Monica is now spiritually fulfilled and free to die. And, writing ten years after his mother's death, Augustine does finally follow her injunction that her son should remember her as Patricius's spouse-- not with a sumptuous tomb and graven images, but by prayers uttered at the Lord's altar. However, the prayer that he utters prophecies rewards far greater than that of burial beside his father Patricius. Rather, God is reinstated as the ultimate "Father in our Catholic Mother" in the heavenly Jerusalem. The early version of the Confessions restores God as Augustine's father, and Monica as virgin mother. Here is an epitaph no doubt more consoling to Augustine himself than what Monica had first planned for her own tomb:

Inspire, O my Lord, my God, inspire your servants my brethren, your sons my masters, whom with voice and heart and pen I serve, so that as many of them as read these words may at your altar remember Monica, your handmaid, together with Patricius, sometime her husband, by whose flesh you brought me into this life, how I know not. May they with devout affection remember them who were my parents in this passing light, you our Father in our Catholic Mother, and my fellow citizens in that eternal Jerusalem, which your pilgrim people sigh after from their setting forth even to their return so that, more abundantly than through my prayers, my mother's last request of me be granted through the prayers of many, occasioned by these confessions (IX. xiii. 37).

In writing his Confessions Augustine has wrought, then, a sarcophagus in words that has transformed the funerary discourse of his age. However, tombs made out of words can be revised and extended much more easily than those of stone. Unsurprisingly, during the exegesis of Genesis with which the later version of the Confessions ends, Augustine returns to his vision of Jerusalem, and he does so with all of the sighs and groans of the Ambrosian lover. He too wants his place in his mother's tomb. As the object of his desire, the celestial Jerusalem is his not only is mother; this Jerusalem is also his fatherland because it is ruled over by a God who is both father and spouse. Patricius has vanished! Rather, let us say that stormy old Patricius and the terror of the earthly patria potestas that he represented in the domestic life of the boy Augustine have been ever so gently supplanted as father and spouse by the all-absorbing One in all its aspects of love and divine goodness. The trajectory of the interrupted narrative of Books I-IX is now fulfilled in the following triumphant vision of an apotheosized nuclear family, one in which Monica has become the very spouse of God that she had always longed to be:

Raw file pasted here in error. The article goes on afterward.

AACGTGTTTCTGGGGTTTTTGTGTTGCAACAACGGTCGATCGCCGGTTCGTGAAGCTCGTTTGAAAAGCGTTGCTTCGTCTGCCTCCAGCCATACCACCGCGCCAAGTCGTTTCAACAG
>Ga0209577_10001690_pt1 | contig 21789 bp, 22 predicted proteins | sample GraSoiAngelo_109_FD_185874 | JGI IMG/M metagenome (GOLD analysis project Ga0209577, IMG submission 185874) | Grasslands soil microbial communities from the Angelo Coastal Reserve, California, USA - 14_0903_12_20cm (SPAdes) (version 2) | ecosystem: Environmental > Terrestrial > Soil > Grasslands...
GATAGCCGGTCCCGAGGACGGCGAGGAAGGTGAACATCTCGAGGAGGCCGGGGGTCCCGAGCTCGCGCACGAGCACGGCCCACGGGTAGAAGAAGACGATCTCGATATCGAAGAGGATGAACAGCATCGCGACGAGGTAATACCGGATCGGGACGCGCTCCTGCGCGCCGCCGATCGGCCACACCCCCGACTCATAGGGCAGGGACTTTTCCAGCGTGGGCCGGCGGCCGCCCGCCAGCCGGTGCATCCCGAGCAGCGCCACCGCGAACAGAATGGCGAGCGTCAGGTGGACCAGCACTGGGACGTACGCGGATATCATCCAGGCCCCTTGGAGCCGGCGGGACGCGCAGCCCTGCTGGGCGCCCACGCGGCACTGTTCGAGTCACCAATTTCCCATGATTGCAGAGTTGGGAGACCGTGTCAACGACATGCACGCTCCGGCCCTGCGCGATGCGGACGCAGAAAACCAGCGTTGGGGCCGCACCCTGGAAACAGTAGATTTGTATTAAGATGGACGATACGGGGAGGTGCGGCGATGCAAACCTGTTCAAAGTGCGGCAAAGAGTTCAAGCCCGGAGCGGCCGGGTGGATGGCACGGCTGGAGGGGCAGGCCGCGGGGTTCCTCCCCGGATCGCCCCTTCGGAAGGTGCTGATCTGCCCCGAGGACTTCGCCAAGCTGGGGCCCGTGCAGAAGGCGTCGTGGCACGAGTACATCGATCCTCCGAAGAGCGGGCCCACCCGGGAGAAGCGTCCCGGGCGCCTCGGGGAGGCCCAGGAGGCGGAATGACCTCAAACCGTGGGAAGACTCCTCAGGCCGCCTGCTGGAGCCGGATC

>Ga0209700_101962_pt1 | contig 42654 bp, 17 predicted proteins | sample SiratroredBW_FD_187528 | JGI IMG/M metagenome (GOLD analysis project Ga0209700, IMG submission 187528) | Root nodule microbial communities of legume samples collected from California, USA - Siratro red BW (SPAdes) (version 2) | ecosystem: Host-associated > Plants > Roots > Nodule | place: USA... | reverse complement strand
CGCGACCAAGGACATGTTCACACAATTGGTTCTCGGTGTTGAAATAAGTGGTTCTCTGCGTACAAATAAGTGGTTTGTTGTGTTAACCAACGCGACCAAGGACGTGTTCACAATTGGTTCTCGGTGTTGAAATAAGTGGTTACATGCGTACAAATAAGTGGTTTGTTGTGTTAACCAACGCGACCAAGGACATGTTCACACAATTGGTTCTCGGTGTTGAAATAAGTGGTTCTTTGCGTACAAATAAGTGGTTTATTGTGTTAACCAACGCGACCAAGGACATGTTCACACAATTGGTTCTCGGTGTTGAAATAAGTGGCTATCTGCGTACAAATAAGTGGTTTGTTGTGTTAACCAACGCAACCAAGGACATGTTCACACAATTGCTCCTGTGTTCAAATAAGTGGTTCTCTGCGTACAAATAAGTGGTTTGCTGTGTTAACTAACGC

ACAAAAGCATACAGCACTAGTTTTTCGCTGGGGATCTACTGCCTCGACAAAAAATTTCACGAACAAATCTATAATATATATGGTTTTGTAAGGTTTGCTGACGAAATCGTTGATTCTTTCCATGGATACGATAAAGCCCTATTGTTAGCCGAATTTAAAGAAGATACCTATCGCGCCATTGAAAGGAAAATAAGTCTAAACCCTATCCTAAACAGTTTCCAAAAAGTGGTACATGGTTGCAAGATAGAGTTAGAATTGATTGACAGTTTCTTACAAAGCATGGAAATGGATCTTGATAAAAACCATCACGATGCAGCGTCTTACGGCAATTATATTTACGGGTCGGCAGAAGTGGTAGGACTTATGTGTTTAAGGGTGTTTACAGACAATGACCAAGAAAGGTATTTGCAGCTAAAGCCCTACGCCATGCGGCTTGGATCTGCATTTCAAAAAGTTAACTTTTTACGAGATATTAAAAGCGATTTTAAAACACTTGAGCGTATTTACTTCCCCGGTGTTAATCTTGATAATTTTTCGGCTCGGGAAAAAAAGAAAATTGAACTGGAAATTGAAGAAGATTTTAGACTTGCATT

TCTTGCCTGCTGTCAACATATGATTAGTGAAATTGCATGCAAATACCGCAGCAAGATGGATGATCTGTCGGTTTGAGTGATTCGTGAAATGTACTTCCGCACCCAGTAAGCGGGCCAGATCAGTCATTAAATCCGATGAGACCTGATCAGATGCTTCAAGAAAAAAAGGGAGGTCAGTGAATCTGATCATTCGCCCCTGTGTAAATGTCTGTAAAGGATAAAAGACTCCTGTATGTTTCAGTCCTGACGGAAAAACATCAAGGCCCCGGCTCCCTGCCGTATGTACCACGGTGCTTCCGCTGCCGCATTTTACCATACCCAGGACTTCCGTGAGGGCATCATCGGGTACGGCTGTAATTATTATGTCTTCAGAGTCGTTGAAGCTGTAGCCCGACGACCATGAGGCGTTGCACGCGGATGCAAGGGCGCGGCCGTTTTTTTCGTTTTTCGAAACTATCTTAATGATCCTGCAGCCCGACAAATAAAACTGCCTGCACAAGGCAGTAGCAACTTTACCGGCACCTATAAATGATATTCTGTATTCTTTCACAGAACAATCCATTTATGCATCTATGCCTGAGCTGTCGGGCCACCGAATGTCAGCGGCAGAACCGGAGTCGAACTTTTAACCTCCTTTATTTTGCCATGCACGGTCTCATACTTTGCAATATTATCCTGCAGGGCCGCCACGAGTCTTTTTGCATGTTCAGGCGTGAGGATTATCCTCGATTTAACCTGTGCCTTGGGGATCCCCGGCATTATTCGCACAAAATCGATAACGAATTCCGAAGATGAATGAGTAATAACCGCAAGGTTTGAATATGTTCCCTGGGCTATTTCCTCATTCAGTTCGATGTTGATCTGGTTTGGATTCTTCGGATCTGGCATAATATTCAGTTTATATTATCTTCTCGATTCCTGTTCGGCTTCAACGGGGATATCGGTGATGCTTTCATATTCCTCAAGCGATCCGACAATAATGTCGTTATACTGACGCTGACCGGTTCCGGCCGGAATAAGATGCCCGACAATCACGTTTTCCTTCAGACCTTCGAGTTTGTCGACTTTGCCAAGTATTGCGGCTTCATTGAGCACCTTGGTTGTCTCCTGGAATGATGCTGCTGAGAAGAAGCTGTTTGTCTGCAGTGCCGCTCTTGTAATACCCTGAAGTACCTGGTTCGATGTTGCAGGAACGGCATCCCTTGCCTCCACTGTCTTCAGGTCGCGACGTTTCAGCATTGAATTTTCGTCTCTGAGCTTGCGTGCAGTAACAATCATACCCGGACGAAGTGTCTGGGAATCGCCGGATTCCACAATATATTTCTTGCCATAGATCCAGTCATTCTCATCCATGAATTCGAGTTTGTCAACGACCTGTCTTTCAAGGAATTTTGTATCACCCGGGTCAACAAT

I will enter into my chamber and there I will sing songs of love to you, groaning with unspeakable groanings on my pilgrimage, and remembering Jerusalem, with heart lifted up towards it, Jerusalem my country, Jerusalem my mother, and you who over her are her ruler, enlightener, father, guardian, spouse, pure and strong delight, solid joy, all good things ineffable, all possessed at once, because you are the one and the true good (XII. xvi. 23).

Despite the appearance of discontinuity in hybridized discourse of the Confessions as a whole, and despite Augustine's readiness to experiment with the conventions of the dominant discourses of his culture, there is a sure trajectory underlying this sarcophagus in words. Having concluded the narrative of his life with Monica in Bk. IX, having turned inward to explore the memory as the place of God's presence in the human soul in Bk. XI, and having liberated his intellect in Bk. XI from the trap of temporal understanding, Augustine has at last found in the spiritual understanding of Genesis exactly that vision of the Christianized Roman family united with God as benign spouse and father that neither Patricius nor the discourses of Roman funereal art could provide.


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Augustine Seminar at the University of Pennsylvania, James J. O'Donnell, Director, Jan. 31, 1994. Copyright, Eugene Vance (e-mail: vance@u.washington.edu). Not to be quoted without permission. Please note that this presentation was illustrated with slides. Edited for html by Lawrence Warner, University of Pennsylvania.

Click here to read James O'Donnell's introduction of Vance, and Vance's account of how he got interested in Augustine.